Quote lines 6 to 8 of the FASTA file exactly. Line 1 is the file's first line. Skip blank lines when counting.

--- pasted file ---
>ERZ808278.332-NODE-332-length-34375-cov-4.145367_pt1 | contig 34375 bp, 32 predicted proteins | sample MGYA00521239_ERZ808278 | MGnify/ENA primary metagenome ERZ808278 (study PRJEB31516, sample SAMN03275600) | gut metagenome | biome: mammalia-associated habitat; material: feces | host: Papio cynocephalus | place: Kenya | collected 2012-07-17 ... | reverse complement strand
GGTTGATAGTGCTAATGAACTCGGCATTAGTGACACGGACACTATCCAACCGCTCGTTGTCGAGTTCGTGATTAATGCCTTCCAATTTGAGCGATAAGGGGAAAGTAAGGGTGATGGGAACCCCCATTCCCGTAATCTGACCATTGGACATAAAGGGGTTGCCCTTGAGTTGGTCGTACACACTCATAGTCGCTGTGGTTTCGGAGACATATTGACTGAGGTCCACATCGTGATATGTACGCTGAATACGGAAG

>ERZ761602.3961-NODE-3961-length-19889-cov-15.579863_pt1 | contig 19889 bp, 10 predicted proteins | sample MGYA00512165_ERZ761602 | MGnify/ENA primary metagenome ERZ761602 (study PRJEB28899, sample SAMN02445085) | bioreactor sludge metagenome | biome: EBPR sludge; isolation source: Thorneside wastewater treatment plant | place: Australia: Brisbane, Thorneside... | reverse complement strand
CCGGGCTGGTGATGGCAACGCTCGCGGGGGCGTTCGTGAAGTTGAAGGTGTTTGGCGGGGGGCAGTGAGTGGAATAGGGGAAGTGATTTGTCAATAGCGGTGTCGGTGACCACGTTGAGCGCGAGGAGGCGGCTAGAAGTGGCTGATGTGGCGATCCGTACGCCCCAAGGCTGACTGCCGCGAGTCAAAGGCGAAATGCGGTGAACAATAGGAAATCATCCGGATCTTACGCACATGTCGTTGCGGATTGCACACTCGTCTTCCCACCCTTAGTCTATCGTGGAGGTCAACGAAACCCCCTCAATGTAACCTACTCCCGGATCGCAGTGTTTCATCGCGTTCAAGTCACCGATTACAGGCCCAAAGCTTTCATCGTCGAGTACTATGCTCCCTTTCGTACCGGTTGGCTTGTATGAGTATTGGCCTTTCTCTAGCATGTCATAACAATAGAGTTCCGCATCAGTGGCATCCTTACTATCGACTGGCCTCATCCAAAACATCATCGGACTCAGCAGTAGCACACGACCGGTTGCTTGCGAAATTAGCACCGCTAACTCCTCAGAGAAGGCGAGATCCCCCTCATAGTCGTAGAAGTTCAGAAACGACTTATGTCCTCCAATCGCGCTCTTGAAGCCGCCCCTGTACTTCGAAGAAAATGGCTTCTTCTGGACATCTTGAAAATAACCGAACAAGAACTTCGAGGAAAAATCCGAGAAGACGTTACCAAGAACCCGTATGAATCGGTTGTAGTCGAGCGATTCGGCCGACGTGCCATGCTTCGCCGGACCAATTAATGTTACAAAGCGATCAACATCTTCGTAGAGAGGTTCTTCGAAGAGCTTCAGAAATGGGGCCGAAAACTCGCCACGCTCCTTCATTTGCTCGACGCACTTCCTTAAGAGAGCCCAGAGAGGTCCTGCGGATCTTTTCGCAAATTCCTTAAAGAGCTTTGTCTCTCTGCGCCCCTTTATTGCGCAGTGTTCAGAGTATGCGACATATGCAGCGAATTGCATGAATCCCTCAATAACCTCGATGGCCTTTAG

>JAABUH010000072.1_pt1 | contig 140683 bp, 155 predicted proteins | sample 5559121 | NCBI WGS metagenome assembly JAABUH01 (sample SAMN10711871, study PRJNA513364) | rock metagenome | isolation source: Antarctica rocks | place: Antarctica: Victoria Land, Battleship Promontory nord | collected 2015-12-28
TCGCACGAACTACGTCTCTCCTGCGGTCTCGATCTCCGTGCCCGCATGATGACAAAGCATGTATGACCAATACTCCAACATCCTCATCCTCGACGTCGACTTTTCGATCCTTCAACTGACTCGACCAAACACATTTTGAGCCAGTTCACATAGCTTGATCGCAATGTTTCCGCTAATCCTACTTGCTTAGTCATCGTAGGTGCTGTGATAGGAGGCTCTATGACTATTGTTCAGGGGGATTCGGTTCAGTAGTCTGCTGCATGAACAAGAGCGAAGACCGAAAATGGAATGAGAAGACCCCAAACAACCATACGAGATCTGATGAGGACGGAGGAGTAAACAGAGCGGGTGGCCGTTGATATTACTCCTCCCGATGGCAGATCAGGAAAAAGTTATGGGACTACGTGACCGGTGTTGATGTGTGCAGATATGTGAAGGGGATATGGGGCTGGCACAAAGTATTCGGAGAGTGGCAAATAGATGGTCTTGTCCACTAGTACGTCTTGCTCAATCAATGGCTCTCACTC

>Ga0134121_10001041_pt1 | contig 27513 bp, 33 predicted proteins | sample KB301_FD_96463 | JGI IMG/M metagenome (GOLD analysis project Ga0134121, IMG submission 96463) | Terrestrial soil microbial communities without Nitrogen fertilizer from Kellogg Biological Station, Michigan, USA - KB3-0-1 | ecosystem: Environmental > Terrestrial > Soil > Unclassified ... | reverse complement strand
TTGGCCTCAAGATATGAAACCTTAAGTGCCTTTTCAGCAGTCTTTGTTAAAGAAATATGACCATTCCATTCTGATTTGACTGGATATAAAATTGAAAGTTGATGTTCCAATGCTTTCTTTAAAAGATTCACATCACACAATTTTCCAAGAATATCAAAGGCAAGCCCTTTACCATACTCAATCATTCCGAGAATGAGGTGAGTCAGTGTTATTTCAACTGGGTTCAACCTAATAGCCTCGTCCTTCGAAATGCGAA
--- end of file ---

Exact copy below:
TCGCACGAACTACGTCTCTCCTGCGGTCTCGATCTCCGTGCCCGCATGATGACAAAGCATGTATGACCAATACTCCAACATCCTCATCCTCGACGTCGACTTTTCGATCCTTCAACTGACTCGACCAAACACATTTTGAGCCAGTTCACATAGCTTGATCGCAATGTTTCCGCTAATCCTACTTGCTTAGTCATCGTAGGTGCTGTGATAGGAGGCTCTATGACTATTGTTCAGGGGGATTCGGTTCAGTAGTCTGCTGCATGAACAAGAGCGAAGACCGAAAATGGAATGAGAAGACCCCAAACAACCATACGAGATCTGATGAGGACGGAGGAGTAAACAGAGCGGGTGGCCGTTGATATTACTCCTCCCGATGGCAGATCAGGAAAAAGTTATGGGACTACGTGACCGGTGTTGATGTGTGCAGATATGTGAAGGGGATATGGGGCTGGCACAAAGTATTCGGAGAGTGGCAAATAGATGGTCTTGTCCACTAGTACGTCTTGCTCAATCAATGGCTCTCACTC

>Ga0134121_10001041_pt1 | contig 27513 bp, 33 predicted proteins | sample KB301_FD_96463 | JGI IMG/M metagenome (GOLD analysis project Ga0134121, IMG submission 96463) | Terrestrial soil microbial communities without Nitrogen fertilizer from Kellogg Biological Station, Michigan, USA - KB3-0-1 | ecosystem: Environmental > Terrestrial > Soil > Unclassified ... | reverse complement strand
TTGGCCTCAAGATATGAAACCTTAAGTGCCTTTTCAGCAGTCTTTGTTAAAGAAATATGACCATTCCATTCTGATTTGACTGGATATAAAATTGAAAGTTGATGTTCCAATGCTTTCTTTAAAAGATTCACATCACACAATTTTCCAAGAATATCAAAGGCAAGCCCTTTACCATACTCAATCATTCCGAGAATGAGGTGAGTCAGTGTTATTTCAACTGGGTTCAACCTAATAGCCTCGTCCTTCGAAATGCGAA